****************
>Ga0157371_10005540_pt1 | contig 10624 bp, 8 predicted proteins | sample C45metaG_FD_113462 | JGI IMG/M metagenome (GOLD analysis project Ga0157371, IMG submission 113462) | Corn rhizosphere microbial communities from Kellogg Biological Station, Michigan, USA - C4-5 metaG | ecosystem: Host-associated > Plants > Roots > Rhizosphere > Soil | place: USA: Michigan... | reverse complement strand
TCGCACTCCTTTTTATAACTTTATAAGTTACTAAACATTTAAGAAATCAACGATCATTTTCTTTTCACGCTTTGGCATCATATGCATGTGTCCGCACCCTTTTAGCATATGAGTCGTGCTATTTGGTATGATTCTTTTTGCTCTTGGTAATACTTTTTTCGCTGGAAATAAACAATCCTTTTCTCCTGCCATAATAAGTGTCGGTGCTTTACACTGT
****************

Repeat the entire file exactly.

>Ga0157371_10005540_pt1 | contig 10624 bp, 8 predicted proteins | sample C45metaG_FD_113462 | JGI IMG/M metagenome (GOLD analysis project Ga0157371, IMG submission 113462) | Corn rhizosphere microbial communities from Kellogg Biological Station, Michigan, USA - C4-5 metaG | ecosystem: Host-associated > Plants > Roots > Rhizosphere > Soil | place: USA: Michigan... | reverse complement strand
TCGCACTCCTTTTTATAACTTTATAAGTTACTAAACATTTAAGAAATCAACGATCATTTTCTTTTCACGCTTTGGCATCATATGCATGTGTCCGCACCCTTTTAGCATATGAGTCGTGCTATTTGGTATGATTCTTTTTGCTCTTGGTAATACTTTTTTCGCTGGAAATAAACAATCCTTTTCTCCTGCCATAATAAGTGTCGGTGCTTTACACTGT